Thursday, May 31 • 4:30pm - 5:00pm
(Paintings) Research and Conservation of Peter Paul Rubens, The Raising of the Cross, oil on paper, 1638

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The Raising of the Cross, an oil painting on paper, was painted by Rubens for the production of an engraving by Jan Witdoeck and the image is based on the triptych of the same title, now in the Cathedral of our Lady in Antwerp and painted by Rubens in 1610-11. The sketch was acquired in 1928, as an 'oil on canvas' by the Art Gallery of Toronto as it was called, from the Holford Collection through Christie’s London. The painting was ‘cleaned’ by Thos. Agnew and Sons, London prior to the sale. Extensive restoration followed: first in 1937 in New York City and, after two thefts in 1954 and 1959, at the Art Gallery of Ontario. It is not known at what point the paper was lined to canvas but it is currently glue lined to cotton canvas. Restoration methods followed the traditions of painting conservation and the paper support at some point became obscured by extensive overpainting. Documentation and understanding of the work was essential to complex decisions of removal and the reconstruction of areas that suffered loss of form and detail. Interruptions in the surface tonality by discoloured retouchings and the discontinuity and flattening of form due to severe abrasion and loss of surface paint interfered with one’s appreciation of the work. Scientists at the Canadian Conservation Institute provided support in the initial investigations and at intervals in the treatment process by undertaking non-invasive x-ray fluorescence and analysis of samples as required. Samples were analyzed by Fourier transform infrared spectroscopy, polarized light microscopy, Raman spectroscopy, scanning electron microscopy/energy dispersive spectrometry and, in one case, by pyrolysis-gas chromatography-mass spectrometry. Infrared Reflectography (OSIRIS) was carried out by Rachel Billinge, National Gallery, London. Removal of restoration additions was challenging and time consuming and areas of ambiguity remain untouched. Recent work exposes at least some of the original intentions of the artist. Much of the paper support however modified in colour and texture, now contributes to the final image. The leached and damaged paint layers were minimally saturated with MS2A and retouching carried out with watercolour. The relationship of the sketch to the engraving and to the earlier painting will be discussed. Both informed the finish of the AGO painting. Several pentimenti remain visible and reveal the working method of the artist. The painting was reframed in a new frame to conceal the eight centimeter extension at the top border which is not by Rubens.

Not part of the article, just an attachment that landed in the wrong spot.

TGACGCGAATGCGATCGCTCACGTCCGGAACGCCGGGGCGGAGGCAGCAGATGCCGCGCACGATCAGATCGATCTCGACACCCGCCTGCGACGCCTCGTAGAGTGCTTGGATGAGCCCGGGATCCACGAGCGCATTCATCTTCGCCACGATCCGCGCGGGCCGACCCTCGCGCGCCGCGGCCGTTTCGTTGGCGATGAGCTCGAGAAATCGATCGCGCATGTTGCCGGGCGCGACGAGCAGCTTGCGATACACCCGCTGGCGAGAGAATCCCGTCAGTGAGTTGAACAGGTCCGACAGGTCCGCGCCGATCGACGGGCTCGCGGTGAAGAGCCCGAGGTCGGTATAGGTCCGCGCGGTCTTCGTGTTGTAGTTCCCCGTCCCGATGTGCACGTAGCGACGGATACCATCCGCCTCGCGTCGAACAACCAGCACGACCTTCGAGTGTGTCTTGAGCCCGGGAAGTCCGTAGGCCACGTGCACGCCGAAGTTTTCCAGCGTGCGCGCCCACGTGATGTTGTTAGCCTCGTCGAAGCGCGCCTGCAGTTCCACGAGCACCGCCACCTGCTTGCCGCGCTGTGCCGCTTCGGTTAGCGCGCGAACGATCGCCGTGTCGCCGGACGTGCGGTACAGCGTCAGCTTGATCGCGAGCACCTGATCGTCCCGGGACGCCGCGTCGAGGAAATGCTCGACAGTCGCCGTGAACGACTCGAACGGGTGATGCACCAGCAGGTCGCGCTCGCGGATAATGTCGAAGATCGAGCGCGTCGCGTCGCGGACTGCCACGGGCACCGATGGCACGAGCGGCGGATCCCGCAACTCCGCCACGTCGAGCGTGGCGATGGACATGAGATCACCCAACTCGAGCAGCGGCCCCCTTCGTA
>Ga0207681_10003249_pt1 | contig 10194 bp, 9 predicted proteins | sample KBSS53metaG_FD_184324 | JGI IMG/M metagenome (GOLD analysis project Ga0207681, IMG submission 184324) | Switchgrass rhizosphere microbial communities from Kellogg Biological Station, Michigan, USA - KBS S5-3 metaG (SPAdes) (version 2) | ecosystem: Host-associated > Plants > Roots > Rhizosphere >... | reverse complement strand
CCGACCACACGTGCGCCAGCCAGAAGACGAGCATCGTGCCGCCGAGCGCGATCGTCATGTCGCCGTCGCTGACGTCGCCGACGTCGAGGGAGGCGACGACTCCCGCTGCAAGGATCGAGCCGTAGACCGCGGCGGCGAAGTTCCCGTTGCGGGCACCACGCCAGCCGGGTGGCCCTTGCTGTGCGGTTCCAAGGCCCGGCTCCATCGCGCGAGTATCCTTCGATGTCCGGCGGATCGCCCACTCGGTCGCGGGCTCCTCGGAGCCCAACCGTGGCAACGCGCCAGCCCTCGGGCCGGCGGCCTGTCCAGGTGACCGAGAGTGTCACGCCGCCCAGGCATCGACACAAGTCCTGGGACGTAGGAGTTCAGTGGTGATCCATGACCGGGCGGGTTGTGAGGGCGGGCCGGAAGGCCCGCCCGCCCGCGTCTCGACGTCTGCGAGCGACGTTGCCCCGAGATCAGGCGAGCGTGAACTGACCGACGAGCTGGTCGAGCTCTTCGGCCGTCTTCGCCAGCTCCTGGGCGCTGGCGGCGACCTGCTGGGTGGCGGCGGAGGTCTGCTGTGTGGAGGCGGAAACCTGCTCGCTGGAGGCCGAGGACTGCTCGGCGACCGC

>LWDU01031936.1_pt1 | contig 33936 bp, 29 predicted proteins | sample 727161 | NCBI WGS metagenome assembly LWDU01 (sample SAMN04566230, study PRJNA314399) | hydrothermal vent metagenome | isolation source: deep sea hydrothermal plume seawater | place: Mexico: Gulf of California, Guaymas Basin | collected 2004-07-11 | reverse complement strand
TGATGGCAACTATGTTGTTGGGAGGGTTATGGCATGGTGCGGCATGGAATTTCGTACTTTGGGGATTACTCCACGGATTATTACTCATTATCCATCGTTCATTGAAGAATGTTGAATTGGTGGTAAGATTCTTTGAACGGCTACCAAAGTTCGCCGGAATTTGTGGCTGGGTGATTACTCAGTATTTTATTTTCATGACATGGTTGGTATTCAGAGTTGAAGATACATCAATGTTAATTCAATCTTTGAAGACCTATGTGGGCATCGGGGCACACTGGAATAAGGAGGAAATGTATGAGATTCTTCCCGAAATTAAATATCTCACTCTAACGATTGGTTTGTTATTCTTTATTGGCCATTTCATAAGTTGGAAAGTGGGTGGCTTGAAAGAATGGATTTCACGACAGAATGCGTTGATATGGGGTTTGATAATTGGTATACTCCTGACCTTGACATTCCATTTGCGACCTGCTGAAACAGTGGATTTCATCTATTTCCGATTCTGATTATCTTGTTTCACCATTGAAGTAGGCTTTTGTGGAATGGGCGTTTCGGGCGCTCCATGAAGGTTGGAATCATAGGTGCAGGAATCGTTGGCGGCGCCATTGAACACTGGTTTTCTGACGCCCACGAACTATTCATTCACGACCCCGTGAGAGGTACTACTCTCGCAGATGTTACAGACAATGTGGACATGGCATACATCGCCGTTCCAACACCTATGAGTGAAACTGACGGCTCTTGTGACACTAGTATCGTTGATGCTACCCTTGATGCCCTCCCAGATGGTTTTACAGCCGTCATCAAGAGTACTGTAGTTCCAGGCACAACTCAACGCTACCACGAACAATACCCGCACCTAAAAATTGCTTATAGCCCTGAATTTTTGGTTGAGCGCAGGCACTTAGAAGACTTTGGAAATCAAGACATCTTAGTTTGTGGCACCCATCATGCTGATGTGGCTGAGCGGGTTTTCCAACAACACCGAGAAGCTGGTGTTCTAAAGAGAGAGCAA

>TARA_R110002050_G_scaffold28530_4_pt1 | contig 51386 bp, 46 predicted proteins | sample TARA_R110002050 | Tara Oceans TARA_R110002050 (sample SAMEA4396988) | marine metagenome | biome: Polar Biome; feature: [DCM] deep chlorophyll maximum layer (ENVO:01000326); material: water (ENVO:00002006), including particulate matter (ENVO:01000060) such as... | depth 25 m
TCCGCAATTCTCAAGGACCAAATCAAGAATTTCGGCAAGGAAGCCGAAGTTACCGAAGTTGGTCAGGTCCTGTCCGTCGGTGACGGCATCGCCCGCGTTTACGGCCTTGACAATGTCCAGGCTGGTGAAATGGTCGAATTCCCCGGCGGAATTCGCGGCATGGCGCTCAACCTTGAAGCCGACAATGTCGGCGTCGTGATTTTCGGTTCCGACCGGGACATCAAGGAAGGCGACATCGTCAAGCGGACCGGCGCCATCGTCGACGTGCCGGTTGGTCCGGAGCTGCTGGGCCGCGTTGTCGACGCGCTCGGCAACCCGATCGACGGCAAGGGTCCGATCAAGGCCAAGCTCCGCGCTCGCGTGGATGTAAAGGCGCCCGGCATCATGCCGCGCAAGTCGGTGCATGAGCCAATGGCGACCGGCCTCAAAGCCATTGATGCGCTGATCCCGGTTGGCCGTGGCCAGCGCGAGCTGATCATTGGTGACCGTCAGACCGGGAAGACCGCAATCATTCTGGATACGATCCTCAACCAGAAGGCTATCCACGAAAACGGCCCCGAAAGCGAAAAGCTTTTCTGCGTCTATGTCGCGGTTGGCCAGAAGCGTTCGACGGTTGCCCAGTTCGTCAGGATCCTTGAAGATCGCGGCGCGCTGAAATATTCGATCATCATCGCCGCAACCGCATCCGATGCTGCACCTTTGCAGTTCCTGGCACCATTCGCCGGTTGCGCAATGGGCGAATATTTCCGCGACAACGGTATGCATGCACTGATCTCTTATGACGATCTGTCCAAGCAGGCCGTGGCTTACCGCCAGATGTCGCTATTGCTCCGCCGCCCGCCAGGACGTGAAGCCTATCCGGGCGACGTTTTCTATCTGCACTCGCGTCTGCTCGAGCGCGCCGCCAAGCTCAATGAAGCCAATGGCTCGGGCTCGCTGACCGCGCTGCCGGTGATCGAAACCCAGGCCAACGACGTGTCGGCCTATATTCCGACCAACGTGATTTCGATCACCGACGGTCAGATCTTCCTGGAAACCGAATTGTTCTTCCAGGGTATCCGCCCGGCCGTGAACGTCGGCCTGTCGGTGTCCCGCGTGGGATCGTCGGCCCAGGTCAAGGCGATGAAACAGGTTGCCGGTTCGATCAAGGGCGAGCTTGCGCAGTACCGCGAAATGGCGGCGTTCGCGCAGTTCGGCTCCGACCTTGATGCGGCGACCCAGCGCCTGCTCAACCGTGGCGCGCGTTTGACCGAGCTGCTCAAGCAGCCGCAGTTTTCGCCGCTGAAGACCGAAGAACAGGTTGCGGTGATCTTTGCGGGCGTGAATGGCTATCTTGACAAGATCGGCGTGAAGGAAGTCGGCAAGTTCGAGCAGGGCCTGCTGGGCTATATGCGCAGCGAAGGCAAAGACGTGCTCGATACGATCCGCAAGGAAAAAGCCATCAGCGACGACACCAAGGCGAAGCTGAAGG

avatar for Sandra Webster Cook

Sandra Webster Cook

Conservator of Paintings, Historical and Modern, Art Gallery of Ontario
Sandra Webster-Cook became an employee of the Art Gallery of Ontario (AGO) in 1987. She is currently responsible for the conservation of the historical and modern paintings in the collection of the AGO. Her work on the Canadian Historical collection included research on the paintings... Read More →

avatar for Kate Helwig

Kate Helwig

Senior Conservation Scientist, Canadian Conservation Institute, Canadian Conservation Institute
Kate Helwig has an honours B.Sc. in Chemistry from the University of Toronto and a Master’s degree in Physical Chemistry from Stanford University in California. She studied artifact conservation at Queen’s University and received a Master’s Degree in Art Conservation in 1992... Read More →
avatar for Dr. Alexandra (Sasha) Suda

Dr. Alexandra (Sasha) Suda

Curator European Art. Fraser Elliott Chair, Print & Drawing Council, Art Gallery of Ontario
Sasha Suda, who holds a PhD from the Institute of Fine Arts, New York University, joined the AGO in 2011 as Assistant Curator, European Art. She was promoted first to Associate Curator, European in 2013, then Curator and R. Fraser Elliott Chair, Print & Drawing Council in 2015, and... Read More →

Thursday May 31, 2018 4:30pm - 5:00pm
Texas Ballroom A Marriott Marquis Houston

Attendees (78)